We women don’t have it easy when it comes to retirement. We stand to live an average of five years longer than men, yet we make 84 cents on every dollar that a male colleague makes. It’s no surprise, then, that the majority of us—60 percent—are worried we’ll run out of money money if we live to 100, according to the Merrill Lynch’s recent Women & Financial Wellness study. Unfortunately, our fears are well-founded. Over the course of our careers, women stand to earn $1.1 million less than men. Take a minute and let that figure sink in. Whether we like it or not, we’ve all been tasked with doing more with less. So, what are the best ways to ensure our retirement savings work harder and last longer? We checked in with experts to find out.
Negotiate the Highest Salary We Possibly Can
“One of the things that we’ve seen is that your starting salary is critically important,” says Anne Ackerley, head of BlackRock’s U.S. & Canada Defined Contribution group. “Women should focus a lot on what their salaries are in the early days of their careers, because the impact of compounding interest is tremendous over time.”
Don’t take the first figure offered if you think it’s too low. Negotiate as much as you can, and go into any negotiations educated on averages for your position, Ackerley says.
Take on More Risk
“We’ve seen that women tend to invest more conservatively, but when you’re making less and living longer, you have to take on more risk,” Ackerley says. Many employer-sponsored 401(k) programs will place people into “target date” funds, which target a retirement date and therefore take on more risk early in the life of the investor. “If you get put into one of these target date funds, stay there,” she says. (Of course, take the advice of your financial planner, who should know your full financial picture, into account always.)
Build Your Financial Confidence
When you’re getting a handle on your financial future, remember that no question is a dumb question. You should find a financial planner who always makes you feel that you’re in a safe zone, explains Tammy Butts, executive vice president at AXA Advisors. “Even if you feel like you have a good grasp on your personal finances, there is always room to learn more and build even more confidence,” she says. Butts recommends reading books, having frequent discussions with your partner and always knowing what your game plan will be for the years ahead.
Save As Much As You Can
Given the pay gap and women’s longevity, we need to save at least 1.5 times as much as men do in order to ensure we’re prepared for the future, Ackerley says. “Try to put as much aside as you can, early in your career, because then you’ll have the impact of compound interest. The more you save as a young woman, the less likely it will be that you’ll need to work longer.”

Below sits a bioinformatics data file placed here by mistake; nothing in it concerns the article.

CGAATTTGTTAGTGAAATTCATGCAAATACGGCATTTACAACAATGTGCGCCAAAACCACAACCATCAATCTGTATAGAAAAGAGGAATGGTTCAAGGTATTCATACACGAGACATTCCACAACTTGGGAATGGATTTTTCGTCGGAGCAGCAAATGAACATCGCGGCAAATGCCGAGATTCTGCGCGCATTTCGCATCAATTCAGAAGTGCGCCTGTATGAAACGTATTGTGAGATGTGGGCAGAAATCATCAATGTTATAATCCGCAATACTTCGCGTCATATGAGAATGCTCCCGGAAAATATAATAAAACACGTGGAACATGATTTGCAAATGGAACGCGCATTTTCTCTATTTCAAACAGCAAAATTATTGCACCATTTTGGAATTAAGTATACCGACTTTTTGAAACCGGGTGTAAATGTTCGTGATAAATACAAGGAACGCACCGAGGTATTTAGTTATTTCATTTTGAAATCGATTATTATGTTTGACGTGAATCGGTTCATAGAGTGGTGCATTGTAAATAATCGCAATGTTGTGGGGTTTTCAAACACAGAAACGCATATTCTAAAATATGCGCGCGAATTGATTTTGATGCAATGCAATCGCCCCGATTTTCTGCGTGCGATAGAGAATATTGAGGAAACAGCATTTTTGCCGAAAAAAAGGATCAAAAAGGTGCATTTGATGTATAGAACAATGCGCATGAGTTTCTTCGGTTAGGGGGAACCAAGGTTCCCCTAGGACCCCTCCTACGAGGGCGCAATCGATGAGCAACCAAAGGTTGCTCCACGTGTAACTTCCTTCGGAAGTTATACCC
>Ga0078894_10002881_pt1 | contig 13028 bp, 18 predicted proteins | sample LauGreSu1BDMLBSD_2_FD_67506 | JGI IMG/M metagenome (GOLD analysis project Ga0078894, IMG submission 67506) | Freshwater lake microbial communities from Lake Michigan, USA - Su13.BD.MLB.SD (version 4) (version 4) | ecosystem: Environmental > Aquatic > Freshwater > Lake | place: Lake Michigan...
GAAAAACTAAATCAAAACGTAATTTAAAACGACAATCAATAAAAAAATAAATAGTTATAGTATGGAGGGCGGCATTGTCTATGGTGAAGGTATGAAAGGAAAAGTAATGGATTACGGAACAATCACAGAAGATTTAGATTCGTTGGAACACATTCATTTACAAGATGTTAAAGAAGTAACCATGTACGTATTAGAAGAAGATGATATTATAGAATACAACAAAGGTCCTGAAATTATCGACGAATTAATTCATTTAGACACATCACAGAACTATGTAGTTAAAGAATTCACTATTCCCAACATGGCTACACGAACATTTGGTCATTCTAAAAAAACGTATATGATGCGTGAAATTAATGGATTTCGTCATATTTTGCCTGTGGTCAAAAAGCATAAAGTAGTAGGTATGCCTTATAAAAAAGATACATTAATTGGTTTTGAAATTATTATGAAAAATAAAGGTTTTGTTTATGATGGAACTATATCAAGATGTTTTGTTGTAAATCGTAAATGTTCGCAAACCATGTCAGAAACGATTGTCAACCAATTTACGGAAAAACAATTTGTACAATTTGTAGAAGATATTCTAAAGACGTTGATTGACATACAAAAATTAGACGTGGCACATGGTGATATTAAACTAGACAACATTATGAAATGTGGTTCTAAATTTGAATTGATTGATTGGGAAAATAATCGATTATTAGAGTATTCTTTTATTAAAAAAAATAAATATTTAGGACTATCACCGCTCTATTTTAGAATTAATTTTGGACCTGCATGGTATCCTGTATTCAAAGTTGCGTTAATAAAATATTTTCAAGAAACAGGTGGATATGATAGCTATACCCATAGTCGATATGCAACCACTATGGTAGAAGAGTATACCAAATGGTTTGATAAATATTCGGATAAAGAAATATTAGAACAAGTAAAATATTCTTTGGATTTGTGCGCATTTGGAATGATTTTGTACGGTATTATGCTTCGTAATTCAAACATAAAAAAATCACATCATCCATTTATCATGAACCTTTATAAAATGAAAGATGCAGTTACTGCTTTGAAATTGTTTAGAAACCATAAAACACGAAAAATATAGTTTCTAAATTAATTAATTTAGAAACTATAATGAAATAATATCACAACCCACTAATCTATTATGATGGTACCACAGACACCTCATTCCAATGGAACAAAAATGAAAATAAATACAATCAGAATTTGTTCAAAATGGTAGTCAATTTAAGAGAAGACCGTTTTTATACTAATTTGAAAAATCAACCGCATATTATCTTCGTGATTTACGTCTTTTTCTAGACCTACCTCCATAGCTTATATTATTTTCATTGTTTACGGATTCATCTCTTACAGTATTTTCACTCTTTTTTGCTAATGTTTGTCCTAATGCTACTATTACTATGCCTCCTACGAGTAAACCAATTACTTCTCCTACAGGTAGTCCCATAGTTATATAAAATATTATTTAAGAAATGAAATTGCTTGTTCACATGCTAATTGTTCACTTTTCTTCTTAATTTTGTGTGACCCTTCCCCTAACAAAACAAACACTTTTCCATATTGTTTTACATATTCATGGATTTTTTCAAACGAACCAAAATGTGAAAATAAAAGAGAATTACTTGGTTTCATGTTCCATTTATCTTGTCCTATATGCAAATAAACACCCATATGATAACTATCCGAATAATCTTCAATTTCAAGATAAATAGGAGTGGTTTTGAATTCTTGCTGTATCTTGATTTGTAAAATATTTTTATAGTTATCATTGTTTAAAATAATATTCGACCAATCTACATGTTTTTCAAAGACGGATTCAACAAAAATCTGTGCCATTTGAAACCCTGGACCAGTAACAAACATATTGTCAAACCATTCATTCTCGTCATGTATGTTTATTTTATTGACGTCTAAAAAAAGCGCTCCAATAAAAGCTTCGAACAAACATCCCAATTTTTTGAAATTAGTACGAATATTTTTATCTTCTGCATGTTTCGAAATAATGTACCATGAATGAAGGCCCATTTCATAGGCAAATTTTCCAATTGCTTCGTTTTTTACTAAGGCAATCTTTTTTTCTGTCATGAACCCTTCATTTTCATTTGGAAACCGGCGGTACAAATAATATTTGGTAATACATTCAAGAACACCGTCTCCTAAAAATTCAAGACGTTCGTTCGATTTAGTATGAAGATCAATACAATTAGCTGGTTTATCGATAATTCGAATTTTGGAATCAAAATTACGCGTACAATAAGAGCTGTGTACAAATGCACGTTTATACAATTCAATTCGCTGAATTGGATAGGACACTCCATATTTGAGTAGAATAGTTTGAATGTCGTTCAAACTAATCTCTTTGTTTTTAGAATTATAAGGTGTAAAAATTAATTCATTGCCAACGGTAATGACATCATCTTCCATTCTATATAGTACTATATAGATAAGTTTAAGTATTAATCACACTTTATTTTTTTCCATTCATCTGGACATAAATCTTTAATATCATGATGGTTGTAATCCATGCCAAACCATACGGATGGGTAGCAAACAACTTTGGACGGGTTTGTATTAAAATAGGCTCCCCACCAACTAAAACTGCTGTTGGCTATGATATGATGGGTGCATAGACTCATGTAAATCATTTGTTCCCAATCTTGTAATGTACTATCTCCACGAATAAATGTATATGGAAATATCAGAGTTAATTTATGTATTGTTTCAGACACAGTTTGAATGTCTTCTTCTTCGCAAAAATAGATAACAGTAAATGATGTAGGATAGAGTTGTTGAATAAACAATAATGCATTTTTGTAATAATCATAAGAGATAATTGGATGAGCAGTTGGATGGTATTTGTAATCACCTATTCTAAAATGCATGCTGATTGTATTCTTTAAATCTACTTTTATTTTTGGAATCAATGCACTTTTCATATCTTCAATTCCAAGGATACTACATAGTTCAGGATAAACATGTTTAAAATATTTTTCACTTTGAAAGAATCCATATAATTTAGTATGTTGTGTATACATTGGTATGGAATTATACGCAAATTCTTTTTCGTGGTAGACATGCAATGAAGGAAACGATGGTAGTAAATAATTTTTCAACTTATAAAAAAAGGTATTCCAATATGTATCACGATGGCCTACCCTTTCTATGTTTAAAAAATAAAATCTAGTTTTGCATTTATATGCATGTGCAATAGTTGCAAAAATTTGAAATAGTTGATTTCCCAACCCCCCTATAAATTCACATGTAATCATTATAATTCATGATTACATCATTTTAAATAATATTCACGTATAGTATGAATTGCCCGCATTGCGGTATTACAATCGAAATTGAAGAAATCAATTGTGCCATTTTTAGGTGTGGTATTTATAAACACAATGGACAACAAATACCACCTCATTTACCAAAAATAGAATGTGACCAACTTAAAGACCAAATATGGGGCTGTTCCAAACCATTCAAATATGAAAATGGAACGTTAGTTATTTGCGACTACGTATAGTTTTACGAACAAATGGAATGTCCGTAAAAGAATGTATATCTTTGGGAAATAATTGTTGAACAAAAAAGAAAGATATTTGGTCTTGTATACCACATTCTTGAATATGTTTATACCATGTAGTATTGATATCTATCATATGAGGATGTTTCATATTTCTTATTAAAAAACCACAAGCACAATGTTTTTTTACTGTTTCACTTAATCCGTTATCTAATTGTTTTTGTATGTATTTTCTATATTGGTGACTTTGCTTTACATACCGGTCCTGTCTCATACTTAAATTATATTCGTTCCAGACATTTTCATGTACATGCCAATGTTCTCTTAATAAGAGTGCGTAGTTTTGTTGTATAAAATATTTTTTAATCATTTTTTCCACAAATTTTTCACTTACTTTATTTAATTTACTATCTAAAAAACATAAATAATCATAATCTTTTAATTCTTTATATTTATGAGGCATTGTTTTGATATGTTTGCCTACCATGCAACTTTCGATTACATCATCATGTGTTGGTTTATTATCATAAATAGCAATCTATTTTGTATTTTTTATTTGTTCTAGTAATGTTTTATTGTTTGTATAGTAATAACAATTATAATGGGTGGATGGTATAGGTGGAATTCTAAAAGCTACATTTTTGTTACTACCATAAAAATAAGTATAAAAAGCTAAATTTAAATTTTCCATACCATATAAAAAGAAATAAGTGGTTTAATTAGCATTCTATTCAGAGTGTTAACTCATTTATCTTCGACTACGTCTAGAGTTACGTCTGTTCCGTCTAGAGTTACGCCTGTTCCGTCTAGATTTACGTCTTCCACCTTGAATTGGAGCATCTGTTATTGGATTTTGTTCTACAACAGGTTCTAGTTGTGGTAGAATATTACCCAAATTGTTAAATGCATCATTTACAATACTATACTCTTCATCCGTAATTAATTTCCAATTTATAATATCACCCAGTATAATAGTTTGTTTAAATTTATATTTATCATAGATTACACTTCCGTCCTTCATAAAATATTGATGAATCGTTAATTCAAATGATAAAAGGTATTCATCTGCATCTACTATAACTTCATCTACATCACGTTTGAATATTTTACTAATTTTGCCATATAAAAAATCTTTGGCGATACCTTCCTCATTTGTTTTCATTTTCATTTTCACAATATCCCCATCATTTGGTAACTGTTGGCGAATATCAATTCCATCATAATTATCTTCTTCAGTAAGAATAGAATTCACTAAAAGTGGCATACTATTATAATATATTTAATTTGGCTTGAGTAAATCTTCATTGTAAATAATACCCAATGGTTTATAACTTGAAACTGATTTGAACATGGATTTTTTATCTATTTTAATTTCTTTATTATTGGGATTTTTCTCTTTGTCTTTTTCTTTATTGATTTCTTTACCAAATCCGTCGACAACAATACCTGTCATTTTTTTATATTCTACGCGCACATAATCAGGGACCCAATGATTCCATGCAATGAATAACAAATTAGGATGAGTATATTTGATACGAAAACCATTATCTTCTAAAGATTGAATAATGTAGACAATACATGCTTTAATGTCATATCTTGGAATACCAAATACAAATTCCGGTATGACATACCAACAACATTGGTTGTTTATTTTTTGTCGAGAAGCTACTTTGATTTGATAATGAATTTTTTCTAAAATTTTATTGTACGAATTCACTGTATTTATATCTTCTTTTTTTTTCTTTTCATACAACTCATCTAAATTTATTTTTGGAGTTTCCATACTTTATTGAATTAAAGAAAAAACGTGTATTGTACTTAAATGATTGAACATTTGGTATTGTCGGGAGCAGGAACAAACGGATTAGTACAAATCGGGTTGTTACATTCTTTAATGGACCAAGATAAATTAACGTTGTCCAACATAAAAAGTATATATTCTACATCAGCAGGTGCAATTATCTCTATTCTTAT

With that said, working longer is a valuable strategy, but it’s often easier said than done. Nearly half of retirees — 48 percent — left the workplace sooner than they’d planned, due to health problems, job loss or other circumstances beyond their control, according to a study by the Employee Benefit Research Institute.
When you’re getting a handle on your financial future, remember that no question is a dumb question.
Limit Your Time Out of the Workforce
We know this one might not always be possible, but staying in the workforce can make a big difference in your retirement account’s bottom line at the end of your career. “We know that the burden usually falls on women for caretaking, but this hurts you a lot in terms of savings,” Ackerley says. “You’re not only missing out on earning a salary, you’re missing out on getting your employer contribution to your 401(k).”
Be Willing to Seek Advice
Websites, family, friends, financial planners, books — leave no stone unturned, Ackerley says. “Your financial future isn’t something that you can guess about. I’m always surprised how much people don’t realize about retirement, and how easy it would be for them to get a handle on it if they just sat down and asked a few questions.”
Know What You Have and Where It Is
You’d think that everyone knows right offhand where all the assets they’ve accumulated over the years are, but these things can get lost, Butts says. “Young people move and change jobs frequently, women may change their names, and it may be that you didn’t get your statements, and the company wasn’t able to track you down, and you forgot. Make a list of everything you have now and everything you had from previous employers. Where are the gaps?” she says.
Know What You Need, and Pay Yourself First
Get your arms around what risks you need to take in order to reach your goals, then figure out a game plan for exactly how to get there, Butts says. “This means discussing what financial freedom means to you and then assessing current and future spending.” Above all, remember to pay yourself first (meaning, put money aside for retirement first) before you do anything else with your money. “Unfortunately, what people don’t save, they tend to spend, and that’s a habit they need to get out of,” Butts says.
Plan for the Unexpected
In other words, have an emergency fund. Most Americans don’t have enough money to cover even a $1,000 emergency, which is a frightening statistic that’s all too real. Set aside three to six months of living expenses in a liquid account that is not linked to your ATM or debit card. Even if you start with just $25 per pay period, start somewhere and make it a habit.
Credit cards are the fastest way to a downward financial spiral, Butts cautions. “Think long and hard before you buy anything with credit that you can’t pay off,” she says. “I always recommend making a quick scan of your basked at the checkout stand to determine if you really need an item. Debt is like quicksand — it can pull you under before you know it, and disrupt all your financial plans.
Know You’re Not Alone
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